AWS CloudWatch - Reporting on RAM, Disk Usage & More

Roughly a 4 minute read from Matthew

08 May 2017

AWS CloudWatch - Reporting on RAM, Disk Usage & More

Amazon Web Services reports some good metrics on the console by default, like CPU, but it’s missing some key metrics like memory usage or disk space; these are important to monitor to ensure instance uptime and health.

In this post we’ll look at how we can use CloudWatch to monitor these extended metrics, allowing you to build reports and even send alerts to Slack based on set thresholds and defined metric upper bounds.

It’s a good idea keeping everything in the same place, so we can leave CPU and all the other default metrics as they are, but in addition append the extra ones we want, like how much disk space we have, or how much memory is being used.

The monitoring scripts are authored by Amazon themselves, but aren’t included unless you set them up yourself, which isn’t always obvious. The scripts are available for a variety of different operating systems that could be running on your instances, however we will focus on Linux-based systems in this post. Amazon's own documentation on this topic, while comprehensive, is hard to find; hopefully this post will help you with your own instance monitoring.

Installing prerequisites on the instance

The monitoring scripts used in this post require some additional Perl libraries to be installed on your Linux instance image. Some operating systems already have certain modules installed by default; run the commands below for a general guide.

For Ubuntu run

sudo apt-get update
sudo apt-get install libwww-perl libdatetime-perl

For RHEL based systems run

sudo yum install perl-Switch perl-DateTime perl-Sys-Syslog perl-LWP-Protocol-https perl-Digest-SHA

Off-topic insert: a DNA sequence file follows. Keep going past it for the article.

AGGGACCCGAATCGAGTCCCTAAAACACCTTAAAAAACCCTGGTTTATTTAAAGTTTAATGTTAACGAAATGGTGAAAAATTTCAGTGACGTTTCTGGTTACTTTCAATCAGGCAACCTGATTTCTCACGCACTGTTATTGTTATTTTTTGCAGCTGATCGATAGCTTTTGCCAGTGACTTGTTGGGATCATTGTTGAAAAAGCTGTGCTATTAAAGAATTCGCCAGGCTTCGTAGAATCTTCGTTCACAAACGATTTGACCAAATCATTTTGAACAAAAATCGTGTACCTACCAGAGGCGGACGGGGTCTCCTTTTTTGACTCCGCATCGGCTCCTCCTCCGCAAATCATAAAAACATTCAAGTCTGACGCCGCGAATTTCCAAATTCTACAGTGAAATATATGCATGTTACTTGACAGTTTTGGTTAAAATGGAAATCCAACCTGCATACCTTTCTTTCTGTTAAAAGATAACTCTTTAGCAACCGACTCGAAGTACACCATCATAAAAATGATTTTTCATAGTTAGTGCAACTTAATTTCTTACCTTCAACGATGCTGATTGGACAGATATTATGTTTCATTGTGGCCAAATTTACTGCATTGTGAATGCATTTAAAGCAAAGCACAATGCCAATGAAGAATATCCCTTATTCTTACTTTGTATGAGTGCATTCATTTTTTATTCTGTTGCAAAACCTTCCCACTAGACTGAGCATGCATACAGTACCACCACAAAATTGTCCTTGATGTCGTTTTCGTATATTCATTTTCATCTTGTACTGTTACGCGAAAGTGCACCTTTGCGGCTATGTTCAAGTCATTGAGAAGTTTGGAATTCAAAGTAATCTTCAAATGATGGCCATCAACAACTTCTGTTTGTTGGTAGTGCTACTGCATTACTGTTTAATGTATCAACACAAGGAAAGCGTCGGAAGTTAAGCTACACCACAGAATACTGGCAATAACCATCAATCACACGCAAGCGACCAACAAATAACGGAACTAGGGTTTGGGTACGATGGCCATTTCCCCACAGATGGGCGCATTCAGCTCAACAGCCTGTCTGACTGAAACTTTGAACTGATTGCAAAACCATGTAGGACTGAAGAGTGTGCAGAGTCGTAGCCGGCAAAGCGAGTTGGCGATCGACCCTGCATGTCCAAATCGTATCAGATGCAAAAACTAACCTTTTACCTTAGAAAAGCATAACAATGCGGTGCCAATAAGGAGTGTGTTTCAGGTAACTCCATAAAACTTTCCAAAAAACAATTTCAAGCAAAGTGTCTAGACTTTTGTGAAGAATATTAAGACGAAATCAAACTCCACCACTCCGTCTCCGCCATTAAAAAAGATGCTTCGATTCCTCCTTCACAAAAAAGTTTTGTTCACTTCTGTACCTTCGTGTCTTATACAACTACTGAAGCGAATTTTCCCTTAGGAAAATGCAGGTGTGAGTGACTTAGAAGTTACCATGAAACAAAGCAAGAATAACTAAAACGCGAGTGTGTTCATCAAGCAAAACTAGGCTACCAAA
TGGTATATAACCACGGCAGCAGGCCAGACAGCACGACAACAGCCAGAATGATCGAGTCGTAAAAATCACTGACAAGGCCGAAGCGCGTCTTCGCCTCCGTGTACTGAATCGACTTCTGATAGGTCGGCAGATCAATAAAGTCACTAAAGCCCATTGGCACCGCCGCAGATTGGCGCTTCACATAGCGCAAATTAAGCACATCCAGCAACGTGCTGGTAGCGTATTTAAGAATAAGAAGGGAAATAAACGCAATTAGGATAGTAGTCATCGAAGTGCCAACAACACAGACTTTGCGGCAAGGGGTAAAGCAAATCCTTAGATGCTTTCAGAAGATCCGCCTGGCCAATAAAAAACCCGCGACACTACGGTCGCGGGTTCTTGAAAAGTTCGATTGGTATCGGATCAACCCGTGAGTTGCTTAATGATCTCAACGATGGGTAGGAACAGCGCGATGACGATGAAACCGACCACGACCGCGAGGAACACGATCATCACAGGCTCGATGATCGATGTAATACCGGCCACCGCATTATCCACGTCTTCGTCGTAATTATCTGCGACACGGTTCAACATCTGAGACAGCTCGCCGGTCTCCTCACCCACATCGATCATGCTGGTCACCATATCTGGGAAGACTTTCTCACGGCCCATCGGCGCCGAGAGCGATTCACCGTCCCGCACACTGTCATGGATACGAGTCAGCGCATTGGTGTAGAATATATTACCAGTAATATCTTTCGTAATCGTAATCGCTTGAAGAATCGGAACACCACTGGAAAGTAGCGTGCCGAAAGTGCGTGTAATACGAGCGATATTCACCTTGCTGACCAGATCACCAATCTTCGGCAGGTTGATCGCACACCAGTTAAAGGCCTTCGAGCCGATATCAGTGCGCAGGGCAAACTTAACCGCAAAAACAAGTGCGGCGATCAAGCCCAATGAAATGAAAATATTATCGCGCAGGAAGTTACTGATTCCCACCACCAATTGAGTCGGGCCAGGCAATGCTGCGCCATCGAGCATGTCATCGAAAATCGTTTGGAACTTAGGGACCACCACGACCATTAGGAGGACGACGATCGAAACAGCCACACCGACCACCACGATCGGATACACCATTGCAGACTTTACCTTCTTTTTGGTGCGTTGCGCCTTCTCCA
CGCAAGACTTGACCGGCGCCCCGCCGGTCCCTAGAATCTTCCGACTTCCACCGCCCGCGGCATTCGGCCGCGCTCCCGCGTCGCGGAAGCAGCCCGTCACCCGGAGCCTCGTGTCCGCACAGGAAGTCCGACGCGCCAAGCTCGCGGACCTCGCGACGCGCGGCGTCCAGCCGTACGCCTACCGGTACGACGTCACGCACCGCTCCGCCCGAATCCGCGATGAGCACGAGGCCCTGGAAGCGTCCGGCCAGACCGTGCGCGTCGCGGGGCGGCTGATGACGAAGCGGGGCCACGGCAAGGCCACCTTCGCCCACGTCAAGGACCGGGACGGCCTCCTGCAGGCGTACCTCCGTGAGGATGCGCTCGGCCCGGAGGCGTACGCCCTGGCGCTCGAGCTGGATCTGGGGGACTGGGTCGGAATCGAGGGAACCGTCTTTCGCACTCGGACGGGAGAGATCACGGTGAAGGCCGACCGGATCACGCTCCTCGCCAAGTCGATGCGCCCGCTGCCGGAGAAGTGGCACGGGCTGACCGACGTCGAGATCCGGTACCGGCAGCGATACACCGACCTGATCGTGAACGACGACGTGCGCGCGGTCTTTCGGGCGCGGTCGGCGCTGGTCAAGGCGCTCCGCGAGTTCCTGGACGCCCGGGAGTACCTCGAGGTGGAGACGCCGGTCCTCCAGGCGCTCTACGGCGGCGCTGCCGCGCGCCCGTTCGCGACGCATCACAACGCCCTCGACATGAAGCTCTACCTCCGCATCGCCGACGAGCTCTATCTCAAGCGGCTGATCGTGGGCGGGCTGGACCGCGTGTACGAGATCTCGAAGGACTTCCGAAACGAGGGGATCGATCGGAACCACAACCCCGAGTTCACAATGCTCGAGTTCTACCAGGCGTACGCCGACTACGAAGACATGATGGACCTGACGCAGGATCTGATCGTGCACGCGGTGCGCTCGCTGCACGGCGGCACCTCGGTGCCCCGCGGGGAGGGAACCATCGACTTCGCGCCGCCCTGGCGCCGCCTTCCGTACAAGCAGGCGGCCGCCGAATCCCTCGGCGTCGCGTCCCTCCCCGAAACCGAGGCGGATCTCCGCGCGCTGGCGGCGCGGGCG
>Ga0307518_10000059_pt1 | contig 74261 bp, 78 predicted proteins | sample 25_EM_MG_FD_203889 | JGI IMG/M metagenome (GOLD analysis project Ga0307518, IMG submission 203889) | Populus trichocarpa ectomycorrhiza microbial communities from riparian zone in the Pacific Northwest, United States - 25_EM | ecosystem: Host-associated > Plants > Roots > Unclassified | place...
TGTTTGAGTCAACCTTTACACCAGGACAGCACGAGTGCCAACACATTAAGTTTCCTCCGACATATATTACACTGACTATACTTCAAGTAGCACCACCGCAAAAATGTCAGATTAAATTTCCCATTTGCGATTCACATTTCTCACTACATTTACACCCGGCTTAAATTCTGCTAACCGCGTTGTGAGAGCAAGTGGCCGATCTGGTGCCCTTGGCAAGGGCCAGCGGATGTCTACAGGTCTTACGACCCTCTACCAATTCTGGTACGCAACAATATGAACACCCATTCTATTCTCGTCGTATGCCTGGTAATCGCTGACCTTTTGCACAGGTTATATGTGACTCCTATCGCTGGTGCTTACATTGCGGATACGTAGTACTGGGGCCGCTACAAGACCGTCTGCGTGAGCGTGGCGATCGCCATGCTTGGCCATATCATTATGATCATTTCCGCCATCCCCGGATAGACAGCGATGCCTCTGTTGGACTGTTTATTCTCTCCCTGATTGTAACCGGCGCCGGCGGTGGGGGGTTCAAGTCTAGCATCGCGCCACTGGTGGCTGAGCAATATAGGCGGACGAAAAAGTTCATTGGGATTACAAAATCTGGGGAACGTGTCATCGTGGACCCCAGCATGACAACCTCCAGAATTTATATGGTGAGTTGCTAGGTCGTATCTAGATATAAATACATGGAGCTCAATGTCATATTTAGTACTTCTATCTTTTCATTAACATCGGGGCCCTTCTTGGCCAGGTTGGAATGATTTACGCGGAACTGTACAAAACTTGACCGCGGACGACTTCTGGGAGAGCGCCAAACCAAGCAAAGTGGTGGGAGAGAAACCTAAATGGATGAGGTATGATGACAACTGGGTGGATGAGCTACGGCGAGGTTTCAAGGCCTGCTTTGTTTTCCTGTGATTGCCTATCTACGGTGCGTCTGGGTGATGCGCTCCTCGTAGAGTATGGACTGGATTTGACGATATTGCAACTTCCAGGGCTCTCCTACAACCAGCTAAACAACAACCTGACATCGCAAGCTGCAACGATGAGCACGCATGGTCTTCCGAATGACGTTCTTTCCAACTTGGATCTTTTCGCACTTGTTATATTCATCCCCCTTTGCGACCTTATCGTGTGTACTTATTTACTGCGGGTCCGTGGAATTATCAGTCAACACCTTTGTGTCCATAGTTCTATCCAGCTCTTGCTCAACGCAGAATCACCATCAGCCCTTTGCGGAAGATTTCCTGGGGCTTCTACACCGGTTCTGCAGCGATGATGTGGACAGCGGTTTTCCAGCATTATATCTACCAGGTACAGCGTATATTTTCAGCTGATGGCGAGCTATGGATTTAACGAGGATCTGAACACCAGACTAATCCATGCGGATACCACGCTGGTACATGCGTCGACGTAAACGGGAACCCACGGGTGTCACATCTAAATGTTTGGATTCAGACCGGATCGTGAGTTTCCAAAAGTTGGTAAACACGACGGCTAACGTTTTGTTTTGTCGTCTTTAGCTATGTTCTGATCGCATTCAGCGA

For SUSE Linux Enterprise run

sudo zypper install perl-Switch perl-DateTime "perl(LWP::Protocol::https)"

Please note, If you don’t have the unzip package installed on your server, you will also need this in order to unzip the contents of the monitoring scripts. On pretty much every Linux system, this is simply called ‘unzip’.

For Ubuntu run

sudo apt-get update
sudo apt-get install unzip

For RHEL

sudo yum install zip unzip

For SUSE

sudo zypper install unzip

Setting up a IAM user on AWS

We’ll need to create authenticated access to Cloud Watch and EC2 Instance tags.

You can use the policy below as an inline policy on a user with programmatic access to the cloud through the form of an Secret Key / Access Key.

{
    "Version": "2012-10-17",
    "Statement": [
        {
            "Sid": "Stmt1491836185126",
            "Action": [
                "cloudwatch:PutMetricData"
            ],
            "Effect": "Allow",
            "Resource": "*"
        },
        {
            "Sid": "Stmt1491836200583",
            "Action": [
                "cloudwatch:GetMetricStatistics"
            ],
            "Effect": "Allow",
            "Resource": "*"
        },
        {
            "Sid": "Stmt1491836212902",
            "Action": [
                "cloudwatch:ListMetrics"